Just let me say…if the first week of the "off-season" is any indication, we might be in for a bumpy ride this winter.

In the past seven days, my brand-new Fitbit died without warning, my laptop wigged out and became unresponsive, and the printer randomly printed out at least twelve pages of unintelligible hieroglyphics. I hesitated to use anything else electronic for fear of somehow inciting a techno-version of the zombie apocalypse.

Then the Boss was back to coughing and hacking as he endured a repeat of the “cold to end all colds”. Or perhaps this was just round two. I suppose getting technical about it doesn’t really matter. But, we did spend a portion of every single day debating the necessity of another doctor visit. After nearly a week, he’s still sick and the discussion remains on the table.

But, germs and technical issues aside, there is no real reason to complain about the week. We even managed to take a fun little field-trip. (but, you’ll have to hear about that some other time)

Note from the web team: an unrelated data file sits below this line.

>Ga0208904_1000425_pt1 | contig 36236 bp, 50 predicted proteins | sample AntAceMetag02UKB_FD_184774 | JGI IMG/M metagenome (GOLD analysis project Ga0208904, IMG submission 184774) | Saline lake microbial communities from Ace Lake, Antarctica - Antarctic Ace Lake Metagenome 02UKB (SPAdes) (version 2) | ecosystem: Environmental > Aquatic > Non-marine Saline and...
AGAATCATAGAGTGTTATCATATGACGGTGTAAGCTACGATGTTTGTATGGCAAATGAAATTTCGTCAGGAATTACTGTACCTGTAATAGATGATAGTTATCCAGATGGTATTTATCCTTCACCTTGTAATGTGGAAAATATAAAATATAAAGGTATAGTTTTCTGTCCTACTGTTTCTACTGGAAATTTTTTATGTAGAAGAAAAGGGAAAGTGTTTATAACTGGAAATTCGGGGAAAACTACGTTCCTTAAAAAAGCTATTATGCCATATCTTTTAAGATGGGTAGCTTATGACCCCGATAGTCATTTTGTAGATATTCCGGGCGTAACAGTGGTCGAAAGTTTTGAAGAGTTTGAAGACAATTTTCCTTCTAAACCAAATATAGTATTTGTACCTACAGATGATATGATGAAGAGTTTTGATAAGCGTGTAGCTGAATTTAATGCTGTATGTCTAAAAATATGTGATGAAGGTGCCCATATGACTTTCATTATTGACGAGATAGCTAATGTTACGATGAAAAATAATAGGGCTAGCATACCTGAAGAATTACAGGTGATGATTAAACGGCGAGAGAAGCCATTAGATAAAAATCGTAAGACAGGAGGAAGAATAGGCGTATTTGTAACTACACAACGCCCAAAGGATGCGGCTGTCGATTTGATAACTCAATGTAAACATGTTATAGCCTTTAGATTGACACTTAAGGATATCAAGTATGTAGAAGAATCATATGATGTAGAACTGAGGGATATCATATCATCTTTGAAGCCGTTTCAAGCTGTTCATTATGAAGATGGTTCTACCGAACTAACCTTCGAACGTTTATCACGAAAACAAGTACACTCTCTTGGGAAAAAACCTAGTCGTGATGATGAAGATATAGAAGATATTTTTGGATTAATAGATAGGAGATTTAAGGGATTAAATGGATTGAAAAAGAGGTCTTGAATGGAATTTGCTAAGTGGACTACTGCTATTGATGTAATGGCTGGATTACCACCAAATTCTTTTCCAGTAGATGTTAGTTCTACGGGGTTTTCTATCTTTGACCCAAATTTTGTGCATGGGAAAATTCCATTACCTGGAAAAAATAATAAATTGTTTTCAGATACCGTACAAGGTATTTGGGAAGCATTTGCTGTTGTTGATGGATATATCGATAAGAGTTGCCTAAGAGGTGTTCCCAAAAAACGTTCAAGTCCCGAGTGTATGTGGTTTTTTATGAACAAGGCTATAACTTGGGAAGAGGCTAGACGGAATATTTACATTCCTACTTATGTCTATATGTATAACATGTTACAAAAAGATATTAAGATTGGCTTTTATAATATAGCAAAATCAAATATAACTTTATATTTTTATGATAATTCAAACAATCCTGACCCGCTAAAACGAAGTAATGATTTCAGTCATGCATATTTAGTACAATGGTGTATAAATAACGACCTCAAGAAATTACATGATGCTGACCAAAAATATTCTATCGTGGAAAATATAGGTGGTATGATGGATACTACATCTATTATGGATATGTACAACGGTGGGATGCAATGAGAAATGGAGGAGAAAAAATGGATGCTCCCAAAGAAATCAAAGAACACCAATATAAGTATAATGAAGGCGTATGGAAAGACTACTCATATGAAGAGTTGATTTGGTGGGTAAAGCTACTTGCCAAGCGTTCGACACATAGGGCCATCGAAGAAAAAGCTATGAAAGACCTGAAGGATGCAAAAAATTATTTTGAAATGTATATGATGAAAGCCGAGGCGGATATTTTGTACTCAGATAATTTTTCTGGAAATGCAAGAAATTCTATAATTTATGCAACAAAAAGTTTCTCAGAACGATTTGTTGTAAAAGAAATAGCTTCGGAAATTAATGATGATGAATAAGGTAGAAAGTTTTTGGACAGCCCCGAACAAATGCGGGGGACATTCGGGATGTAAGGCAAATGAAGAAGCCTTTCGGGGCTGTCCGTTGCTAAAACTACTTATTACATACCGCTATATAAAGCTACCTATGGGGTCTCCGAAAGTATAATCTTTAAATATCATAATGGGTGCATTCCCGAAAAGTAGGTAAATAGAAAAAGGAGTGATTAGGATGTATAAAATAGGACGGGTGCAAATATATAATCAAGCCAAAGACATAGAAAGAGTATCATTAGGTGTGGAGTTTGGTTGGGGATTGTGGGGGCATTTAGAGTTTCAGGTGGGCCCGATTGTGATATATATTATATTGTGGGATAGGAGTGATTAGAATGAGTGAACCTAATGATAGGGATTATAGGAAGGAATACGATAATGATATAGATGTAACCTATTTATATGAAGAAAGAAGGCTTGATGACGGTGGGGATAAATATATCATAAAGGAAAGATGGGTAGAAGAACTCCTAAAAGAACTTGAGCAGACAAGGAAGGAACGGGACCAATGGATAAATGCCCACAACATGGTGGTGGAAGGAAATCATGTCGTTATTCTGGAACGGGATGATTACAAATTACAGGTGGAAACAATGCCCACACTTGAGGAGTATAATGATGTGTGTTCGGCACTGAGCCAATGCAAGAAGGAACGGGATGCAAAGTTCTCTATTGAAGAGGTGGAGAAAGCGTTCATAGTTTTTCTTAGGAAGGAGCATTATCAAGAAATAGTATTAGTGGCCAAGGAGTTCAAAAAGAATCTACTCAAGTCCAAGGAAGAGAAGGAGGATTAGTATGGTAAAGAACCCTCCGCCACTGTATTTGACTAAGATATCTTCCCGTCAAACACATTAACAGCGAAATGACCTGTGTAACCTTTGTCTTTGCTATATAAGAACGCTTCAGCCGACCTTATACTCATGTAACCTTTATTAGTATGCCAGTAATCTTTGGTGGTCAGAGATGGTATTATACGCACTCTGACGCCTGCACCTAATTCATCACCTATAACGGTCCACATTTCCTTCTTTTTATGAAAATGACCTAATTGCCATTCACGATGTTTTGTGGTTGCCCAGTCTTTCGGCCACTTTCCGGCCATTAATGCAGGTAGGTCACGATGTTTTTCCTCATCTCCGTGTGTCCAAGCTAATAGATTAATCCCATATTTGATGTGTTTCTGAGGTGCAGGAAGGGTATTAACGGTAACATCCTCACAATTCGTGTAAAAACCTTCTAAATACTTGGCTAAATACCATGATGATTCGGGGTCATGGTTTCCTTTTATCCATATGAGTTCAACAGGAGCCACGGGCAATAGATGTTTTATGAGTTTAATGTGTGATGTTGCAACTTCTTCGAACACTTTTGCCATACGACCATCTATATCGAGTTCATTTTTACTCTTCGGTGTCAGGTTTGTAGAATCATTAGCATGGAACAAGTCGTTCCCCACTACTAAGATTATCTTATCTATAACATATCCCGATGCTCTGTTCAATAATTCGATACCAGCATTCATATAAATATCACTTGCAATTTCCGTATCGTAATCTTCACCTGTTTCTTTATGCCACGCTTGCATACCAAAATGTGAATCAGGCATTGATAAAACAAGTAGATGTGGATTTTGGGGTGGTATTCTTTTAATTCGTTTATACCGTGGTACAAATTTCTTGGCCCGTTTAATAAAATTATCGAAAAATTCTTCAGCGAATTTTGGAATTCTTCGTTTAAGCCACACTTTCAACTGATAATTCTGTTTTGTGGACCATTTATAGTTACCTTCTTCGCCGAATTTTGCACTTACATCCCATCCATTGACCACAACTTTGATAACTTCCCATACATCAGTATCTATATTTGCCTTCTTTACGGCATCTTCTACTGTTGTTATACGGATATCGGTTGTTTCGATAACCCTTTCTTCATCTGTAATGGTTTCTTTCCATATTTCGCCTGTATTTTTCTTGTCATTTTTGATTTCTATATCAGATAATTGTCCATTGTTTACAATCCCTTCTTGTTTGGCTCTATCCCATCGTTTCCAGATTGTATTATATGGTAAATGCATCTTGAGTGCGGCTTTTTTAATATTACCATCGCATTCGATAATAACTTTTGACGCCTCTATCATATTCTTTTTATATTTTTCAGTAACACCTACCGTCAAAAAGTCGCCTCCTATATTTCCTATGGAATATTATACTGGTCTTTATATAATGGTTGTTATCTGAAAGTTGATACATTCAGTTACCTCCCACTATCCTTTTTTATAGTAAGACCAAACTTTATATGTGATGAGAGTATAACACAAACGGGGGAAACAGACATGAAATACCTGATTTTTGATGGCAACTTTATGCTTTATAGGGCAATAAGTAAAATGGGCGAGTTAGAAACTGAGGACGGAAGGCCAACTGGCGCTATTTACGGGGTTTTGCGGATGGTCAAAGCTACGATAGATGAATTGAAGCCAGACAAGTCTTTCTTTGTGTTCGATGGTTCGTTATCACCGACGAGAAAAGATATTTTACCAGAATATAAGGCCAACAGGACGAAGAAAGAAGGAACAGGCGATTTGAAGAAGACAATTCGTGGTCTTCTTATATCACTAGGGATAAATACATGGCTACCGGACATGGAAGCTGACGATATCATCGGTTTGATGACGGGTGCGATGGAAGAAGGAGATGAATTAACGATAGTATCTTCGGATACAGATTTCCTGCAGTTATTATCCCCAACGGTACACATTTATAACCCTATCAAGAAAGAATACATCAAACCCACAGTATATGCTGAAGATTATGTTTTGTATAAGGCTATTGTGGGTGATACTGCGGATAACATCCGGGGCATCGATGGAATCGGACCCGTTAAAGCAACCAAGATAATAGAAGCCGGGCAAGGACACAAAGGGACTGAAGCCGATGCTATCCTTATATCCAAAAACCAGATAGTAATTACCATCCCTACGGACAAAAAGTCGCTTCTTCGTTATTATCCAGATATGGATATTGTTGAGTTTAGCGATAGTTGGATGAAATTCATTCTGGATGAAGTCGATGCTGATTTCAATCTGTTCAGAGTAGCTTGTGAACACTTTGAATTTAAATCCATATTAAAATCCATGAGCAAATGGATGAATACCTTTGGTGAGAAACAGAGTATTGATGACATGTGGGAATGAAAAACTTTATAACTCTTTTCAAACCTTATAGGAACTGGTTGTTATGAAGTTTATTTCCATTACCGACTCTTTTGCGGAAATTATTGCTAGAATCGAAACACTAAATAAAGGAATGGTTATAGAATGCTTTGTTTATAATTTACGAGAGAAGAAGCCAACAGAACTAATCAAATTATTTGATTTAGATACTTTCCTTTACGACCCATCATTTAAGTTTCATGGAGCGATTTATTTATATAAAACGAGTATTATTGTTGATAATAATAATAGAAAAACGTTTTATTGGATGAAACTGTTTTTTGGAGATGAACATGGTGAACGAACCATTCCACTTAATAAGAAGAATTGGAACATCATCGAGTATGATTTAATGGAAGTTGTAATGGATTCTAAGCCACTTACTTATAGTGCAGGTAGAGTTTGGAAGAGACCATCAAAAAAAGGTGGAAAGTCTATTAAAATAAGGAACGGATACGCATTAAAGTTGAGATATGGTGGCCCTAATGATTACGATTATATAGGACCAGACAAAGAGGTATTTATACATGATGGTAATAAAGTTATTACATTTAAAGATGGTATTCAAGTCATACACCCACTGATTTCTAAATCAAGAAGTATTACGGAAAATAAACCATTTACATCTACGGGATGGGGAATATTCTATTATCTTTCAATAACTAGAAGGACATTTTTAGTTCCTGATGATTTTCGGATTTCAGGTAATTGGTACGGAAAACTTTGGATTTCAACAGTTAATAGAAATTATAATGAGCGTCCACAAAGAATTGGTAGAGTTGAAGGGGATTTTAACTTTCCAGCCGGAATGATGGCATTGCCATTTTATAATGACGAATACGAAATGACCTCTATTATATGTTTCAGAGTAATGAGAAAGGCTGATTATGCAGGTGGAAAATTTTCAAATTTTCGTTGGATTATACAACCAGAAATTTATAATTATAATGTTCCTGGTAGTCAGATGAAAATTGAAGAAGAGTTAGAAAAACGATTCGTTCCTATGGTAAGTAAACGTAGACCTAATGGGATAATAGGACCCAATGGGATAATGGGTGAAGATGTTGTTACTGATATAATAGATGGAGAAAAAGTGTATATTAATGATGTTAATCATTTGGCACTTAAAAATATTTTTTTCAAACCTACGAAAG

If any of the residents of the hill could complain about their week, it would have to be Gus. Poor thing! It has not been a good week to be Gus.

after the "encounters"

First, it’s hunting season. For some unknown reason, Gus thinks that the hunters are after HIM. The sound of gunshots causes him to cower in fear. Sometimes, his fear overcomes him and he hunkers down in the shop, or underneath the shed. When he gets overly anxious, he feels it necessary to attach his 100+ pound frame to the nearest available human, shadowing their every step and rendering himself an utter nuisance. Fortunately for him, the rifle portion of deer-hunting season has come to an end. For now. (I think there is a return to muzzle-loader hunting later)